Two of those were Dave Smith and Billy Cannon, a terrific tandem of running backs who proved to be a formidable one-two rushing punch in Houston’s offensive scheme.
This pair lined up in a split backfield, called a 22 Personnel or Wing-T formation, which featured one receiver, two down ends, and two running backs beside each other and behind the under-center quarterback.
This formation allowed for quick-toss plays to the right or left, with one running back serving as lead blocker for the other.
Although the formation is considered archaic by today’s standards of play, it served the Oiler offense well, because they often saw opposing defensive fronts with seven or more players in the box (see image), or the five yards of territory past the line of scrimmage, where defenses would cram players in attempts to stuff running plays.
This defensive strategy sought to plug any holes that the offensive line could try to open.
On running plays from the 22/Wing-T, guards would typically take a bucket step (a six-inch step backward in which the lineman opens his hips by turning to one side), pull down the line of scrimmage, and either block a defensive end or turn upfield to hit a linebacker.
Defenses could combat this pulling technique by blitzing through gaps and disrupting the pulling guards, but the Wing-T offense could offset those blitzes with the other running back as an extra blocker.
That’s where Smith and Cannon excelled by selflessly blocking for each other to open up those gaps.
With one of them smashing defenders for the other, Smith and Cannon ran all over opposing defenses during the 1960 season.
They accounted for 1,287 yards, which was more than 74% of Oiler rushing yardage and over 25% of the team’s total yards that season.
They also proved to be reliable pass catchers out of the backfield, snagging seven of the team’s 31 touchdown passes.
With the 241st pick in the 21st round of the 1959 NFL Draft, the Green Bay Packers selected Smith from tiny Ripon College in Wisconsin.
Fortunately for the Oilers, Smith did not make the Packers’ final roster cuts, and “The Ripon Ripper” went on to have his best season statistically in 1960, rumbling for 643 yards, five touchdowns, and an average of 4.2 yards per carry.
Smith also proved to be a dependable pass-catcher, tallying 22 catches for 216 yards and two touchdowns. He also tossed a 20-yard left-handed touchdown pass.
His blazing speed on the gridiron was on full display as he and Cannon helped the Oilers to a 10-4 record en route to their first AFL championship.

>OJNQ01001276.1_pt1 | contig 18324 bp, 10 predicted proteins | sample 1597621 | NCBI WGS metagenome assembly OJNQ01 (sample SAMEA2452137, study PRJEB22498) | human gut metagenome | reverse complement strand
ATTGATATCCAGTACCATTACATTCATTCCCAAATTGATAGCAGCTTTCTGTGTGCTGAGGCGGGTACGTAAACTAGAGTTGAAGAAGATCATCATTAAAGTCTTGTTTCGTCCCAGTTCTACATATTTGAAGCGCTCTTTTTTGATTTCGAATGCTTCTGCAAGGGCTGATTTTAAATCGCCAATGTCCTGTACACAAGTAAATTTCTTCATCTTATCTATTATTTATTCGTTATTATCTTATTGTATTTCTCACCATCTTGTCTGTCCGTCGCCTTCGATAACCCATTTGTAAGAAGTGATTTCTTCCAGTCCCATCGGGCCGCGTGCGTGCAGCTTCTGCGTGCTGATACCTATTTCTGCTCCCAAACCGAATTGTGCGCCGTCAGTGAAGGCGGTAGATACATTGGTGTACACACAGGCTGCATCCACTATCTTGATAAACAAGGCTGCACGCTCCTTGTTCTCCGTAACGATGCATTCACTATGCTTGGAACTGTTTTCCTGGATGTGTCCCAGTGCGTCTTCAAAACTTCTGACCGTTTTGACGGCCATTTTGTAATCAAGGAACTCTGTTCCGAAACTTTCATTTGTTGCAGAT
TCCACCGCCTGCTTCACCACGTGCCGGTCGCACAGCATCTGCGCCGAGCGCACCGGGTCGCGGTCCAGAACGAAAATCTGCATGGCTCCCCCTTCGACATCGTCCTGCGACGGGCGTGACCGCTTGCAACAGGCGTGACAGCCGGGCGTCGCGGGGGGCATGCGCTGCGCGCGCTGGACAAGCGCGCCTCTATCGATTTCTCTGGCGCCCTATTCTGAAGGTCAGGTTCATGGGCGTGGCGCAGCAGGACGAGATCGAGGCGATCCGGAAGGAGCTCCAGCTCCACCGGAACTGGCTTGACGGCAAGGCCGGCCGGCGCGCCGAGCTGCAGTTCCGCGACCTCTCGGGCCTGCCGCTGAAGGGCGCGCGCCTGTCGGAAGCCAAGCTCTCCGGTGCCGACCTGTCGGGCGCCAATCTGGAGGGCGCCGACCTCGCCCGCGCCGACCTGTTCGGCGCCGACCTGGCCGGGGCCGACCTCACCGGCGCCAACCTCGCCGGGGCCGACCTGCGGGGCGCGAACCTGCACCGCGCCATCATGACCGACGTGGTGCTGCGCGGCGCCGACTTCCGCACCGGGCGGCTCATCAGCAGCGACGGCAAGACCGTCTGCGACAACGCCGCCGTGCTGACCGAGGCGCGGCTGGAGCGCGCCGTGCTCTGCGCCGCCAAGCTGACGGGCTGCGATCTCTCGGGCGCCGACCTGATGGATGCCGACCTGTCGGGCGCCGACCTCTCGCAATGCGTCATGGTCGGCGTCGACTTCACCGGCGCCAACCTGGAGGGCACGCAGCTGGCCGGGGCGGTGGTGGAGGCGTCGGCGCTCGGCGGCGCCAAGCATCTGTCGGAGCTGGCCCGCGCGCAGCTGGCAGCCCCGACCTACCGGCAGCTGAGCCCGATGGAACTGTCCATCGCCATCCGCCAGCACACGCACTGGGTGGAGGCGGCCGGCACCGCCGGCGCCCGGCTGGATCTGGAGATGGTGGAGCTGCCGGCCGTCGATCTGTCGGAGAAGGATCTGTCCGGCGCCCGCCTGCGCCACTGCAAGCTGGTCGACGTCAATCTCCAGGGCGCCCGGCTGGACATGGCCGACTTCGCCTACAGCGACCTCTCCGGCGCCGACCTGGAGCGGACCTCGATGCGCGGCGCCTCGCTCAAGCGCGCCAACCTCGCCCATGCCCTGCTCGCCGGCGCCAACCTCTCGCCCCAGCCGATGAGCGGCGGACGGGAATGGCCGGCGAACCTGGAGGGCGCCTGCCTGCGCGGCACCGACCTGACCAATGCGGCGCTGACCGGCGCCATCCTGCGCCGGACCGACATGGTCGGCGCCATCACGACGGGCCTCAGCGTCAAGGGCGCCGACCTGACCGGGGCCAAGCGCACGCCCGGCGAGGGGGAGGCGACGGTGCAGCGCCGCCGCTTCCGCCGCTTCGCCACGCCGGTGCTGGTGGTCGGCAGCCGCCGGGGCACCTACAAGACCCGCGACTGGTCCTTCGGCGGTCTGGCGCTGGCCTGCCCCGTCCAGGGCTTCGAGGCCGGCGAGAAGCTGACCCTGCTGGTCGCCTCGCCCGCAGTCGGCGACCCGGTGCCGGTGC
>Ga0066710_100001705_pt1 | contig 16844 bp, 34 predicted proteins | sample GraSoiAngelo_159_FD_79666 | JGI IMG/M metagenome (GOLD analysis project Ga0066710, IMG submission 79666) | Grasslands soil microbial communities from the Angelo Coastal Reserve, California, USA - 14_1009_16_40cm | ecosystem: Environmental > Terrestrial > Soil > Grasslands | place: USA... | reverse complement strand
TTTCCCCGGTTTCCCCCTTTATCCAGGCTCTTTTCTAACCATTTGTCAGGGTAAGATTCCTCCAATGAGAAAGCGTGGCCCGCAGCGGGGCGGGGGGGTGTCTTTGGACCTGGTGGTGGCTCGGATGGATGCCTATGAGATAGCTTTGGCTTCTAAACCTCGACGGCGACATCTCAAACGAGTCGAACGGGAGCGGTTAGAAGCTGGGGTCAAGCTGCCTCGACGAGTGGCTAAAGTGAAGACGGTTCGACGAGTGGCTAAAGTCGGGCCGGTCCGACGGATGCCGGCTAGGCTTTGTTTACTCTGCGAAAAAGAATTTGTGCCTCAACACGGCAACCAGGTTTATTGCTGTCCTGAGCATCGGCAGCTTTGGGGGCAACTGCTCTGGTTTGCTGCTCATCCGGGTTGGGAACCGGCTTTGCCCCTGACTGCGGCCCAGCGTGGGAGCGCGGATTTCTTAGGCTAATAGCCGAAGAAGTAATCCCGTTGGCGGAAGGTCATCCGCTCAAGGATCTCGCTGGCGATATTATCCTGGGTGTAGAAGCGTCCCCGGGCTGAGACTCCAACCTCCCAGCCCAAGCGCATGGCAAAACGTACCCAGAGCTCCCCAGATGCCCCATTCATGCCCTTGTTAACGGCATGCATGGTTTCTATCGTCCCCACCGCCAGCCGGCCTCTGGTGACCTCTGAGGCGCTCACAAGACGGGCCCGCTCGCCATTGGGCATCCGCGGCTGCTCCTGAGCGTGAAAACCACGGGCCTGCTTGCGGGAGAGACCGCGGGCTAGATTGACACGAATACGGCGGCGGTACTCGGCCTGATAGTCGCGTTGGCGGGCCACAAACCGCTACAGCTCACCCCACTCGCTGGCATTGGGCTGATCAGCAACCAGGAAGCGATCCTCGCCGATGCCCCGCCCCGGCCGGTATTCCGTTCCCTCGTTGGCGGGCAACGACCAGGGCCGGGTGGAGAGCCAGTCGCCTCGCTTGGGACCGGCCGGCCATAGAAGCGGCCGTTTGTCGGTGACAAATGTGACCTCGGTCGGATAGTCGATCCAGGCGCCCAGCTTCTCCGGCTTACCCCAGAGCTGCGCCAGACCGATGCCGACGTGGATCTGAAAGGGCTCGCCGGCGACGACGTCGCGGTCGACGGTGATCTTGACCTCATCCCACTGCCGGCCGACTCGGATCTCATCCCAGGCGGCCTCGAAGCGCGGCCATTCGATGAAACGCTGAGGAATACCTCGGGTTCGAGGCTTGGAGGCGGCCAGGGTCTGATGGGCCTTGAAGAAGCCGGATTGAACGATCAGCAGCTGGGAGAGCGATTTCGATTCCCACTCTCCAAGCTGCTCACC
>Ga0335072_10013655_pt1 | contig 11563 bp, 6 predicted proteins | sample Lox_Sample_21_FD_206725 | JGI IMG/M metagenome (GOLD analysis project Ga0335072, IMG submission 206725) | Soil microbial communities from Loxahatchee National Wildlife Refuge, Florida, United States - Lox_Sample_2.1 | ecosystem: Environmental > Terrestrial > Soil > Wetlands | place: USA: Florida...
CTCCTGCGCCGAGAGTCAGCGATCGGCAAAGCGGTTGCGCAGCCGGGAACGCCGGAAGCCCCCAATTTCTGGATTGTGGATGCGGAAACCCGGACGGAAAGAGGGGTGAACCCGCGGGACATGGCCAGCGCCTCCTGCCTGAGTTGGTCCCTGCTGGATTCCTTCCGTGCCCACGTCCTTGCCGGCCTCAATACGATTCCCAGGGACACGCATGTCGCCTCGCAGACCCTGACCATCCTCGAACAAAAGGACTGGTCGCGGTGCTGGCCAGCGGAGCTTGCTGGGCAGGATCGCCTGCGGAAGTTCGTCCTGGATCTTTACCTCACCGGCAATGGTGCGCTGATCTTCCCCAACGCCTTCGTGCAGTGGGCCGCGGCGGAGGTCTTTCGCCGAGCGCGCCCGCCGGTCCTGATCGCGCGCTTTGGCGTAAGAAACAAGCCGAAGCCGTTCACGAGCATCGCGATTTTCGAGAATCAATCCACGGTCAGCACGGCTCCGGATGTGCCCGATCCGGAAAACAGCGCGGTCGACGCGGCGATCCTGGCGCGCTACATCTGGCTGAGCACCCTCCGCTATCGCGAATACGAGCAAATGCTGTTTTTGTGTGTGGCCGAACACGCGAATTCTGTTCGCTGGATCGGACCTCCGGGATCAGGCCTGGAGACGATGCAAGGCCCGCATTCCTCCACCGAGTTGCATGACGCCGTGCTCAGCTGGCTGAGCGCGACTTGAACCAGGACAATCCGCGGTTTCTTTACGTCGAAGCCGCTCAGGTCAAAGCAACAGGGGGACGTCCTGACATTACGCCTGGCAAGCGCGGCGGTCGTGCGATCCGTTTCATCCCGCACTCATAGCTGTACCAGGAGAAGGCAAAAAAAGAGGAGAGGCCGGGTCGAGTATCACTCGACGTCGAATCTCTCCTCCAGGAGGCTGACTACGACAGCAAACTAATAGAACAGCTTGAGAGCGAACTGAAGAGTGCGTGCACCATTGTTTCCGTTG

Smith was named to first-team All-AFL honors by the Associated Press, UPI, and the AFL for his efforts on the season.
Billy Cannon entered his professional career in a polar opposite way from Smith, coming off a prolific collegiate career at LSU where he won numerous awards and the Heisman Trophy.
Cannon was selected as the first overall pick in the 1960 by the NFL and also in the first round of the AFL draft.
After a dispute in court as to who would own the rights to his contract, the judge decreed that Los Angeles Rams General Manager Pete Rozell took advantage of Cannon’s naivete and gave Cannon’s rights to the Oilers.
He signed a then-record contract for three years, $100,000, a $10,000 signing bonus, and a new Cadillac.
For the 1960 season, Cannon had similar stats to Smith, rushing for 644 yards and one touchdown while averaging 4.2 yards per carry. He also recorded 15 catches for 187 yards and five touchdowns.
Although seldom used on special teams (12 returns on punts or kickoffs), he maximized each opportunity, averaging 33.3 yards per punt return with one 88 yard touchdown, and 24 yards per kickoff return, boosting his all-purpose yards to a team-leading 1,193.
Cannon earned the nickname “The Young Bull of the Bayou,” bruising and punishing defenders with his physical play as part of the Oilers’ backfield dynamo.
He was named Player of the Game for the AFL Championship for his outstanding performance in the Oilers’ 24-16 win over the Los Angeles Chargers.
Dillon Holloway is a native Mississippian currently residing in central Oklahoma. He is a rabid football fan and a historian of the sport. He is a husband, a military officer, volunteer teacher and football coach, and emerging guest speaker. He graduated from the University of Mississippi with a bachelor’s in English and a minor in aerospace studies. He played football from pee-wee through high school, winning the 2A Mississippi Association of Independent Schools (MAIS) state championship and was named first-team all-district guard in 2011. Since his first football practice, he has always made the sport a part of his life in some fashion, and writing for Miss Ya Blue! allows him to continue to do so.
#houston #oilers #htown #houstontx #houstonoilers #nfl #astrodome #sports #star #history #football #luvyablue #missyablue #texas